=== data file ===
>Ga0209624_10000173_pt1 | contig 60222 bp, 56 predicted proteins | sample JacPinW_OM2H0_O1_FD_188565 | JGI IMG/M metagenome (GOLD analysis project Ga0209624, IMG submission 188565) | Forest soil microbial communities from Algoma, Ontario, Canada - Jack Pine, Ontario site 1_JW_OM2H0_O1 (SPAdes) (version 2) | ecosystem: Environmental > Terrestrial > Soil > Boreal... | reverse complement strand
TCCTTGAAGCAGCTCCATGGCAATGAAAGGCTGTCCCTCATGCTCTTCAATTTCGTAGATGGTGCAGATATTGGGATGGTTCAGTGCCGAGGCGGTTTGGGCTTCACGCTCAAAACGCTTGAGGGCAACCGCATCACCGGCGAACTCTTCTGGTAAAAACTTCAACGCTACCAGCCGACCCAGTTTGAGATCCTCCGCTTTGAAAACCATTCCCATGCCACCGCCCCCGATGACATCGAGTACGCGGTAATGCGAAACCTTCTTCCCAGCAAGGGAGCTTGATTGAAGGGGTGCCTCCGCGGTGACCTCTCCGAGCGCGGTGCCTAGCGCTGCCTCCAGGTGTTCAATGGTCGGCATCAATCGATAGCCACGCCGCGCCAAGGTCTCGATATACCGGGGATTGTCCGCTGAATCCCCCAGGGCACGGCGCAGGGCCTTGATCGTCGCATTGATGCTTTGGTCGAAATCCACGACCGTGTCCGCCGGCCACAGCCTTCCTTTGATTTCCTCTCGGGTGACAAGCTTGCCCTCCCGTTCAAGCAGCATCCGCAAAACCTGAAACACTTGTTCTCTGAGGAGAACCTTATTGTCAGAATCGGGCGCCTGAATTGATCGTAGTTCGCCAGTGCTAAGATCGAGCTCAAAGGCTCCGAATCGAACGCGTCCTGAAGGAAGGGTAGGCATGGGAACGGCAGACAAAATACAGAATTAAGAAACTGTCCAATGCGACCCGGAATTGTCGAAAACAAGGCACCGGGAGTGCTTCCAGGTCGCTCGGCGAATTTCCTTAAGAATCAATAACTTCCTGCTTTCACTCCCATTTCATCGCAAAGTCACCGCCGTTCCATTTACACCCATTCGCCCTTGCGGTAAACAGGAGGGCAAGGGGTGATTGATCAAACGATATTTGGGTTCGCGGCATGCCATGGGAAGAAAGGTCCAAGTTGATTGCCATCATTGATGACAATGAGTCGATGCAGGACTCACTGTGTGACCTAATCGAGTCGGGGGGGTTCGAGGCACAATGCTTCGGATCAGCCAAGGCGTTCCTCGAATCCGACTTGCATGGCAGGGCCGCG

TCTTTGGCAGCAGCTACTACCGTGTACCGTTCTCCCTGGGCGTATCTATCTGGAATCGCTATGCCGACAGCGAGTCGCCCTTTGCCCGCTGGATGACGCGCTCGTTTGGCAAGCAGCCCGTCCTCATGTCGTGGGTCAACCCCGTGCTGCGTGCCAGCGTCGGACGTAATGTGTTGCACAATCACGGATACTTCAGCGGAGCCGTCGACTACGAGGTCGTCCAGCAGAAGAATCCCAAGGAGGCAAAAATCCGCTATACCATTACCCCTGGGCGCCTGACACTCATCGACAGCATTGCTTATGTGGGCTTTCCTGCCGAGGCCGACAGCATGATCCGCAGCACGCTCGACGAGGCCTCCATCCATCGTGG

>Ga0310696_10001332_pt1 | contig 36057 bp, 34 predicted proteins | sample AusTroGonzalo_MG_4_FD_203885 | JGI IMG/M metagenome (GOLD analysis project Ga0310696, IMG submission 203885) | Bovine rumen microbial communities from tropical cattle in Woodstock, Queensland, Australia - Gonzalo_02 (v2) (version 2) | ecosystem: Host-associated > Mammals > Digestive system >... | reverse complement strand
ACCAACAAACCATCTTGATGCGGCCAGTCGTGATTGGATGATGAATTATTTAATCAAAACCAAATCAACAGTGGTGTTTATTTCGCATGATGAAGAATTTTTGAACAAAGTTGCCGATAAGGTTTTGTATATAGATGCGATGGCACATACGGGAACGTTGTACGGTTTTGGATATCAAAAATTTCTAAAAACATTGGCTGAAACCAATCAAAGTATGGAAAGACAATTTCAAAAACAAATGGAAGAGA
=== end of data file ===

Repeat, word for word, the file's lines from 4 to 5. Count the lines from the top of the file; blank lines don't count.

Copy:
>Ga0310696_10001332_pt1 | contig 36057 bp, 34 predicted proteins | sample AusTroGonzalo_MG_4_FD_203885 | JGI IMG/M metagenome (GOLD analysis project Ga0310696, IMG submission 203885) | Bovine rumen microbial communities from tropical cattle in Woodstock, Queensland, Australia - Gonzalo_02 (v2) (version 2) | ecosystem: Host-associated > Mammals > Digestive system >... | reverse complement strand
ACCAACAAACCATCTTGATGCGGCCAGTCGTGATTGGATGATGAATTATTTAATCAAAACCAAATCAACAGTGGTGTTTATTTCGCATGATGAAGAATTTTTGAACAAAGTTGCCGATAAGGTTTTGTATATAGATGCGATGGCACATACGGGAACGTTGTACGGTTTTGGATATCAAAAATTTCTAAAAACATTGGCTGAAACCAATCAAAGTATGGAAAGACAATTTCAAAAACAAATGGAAGAGA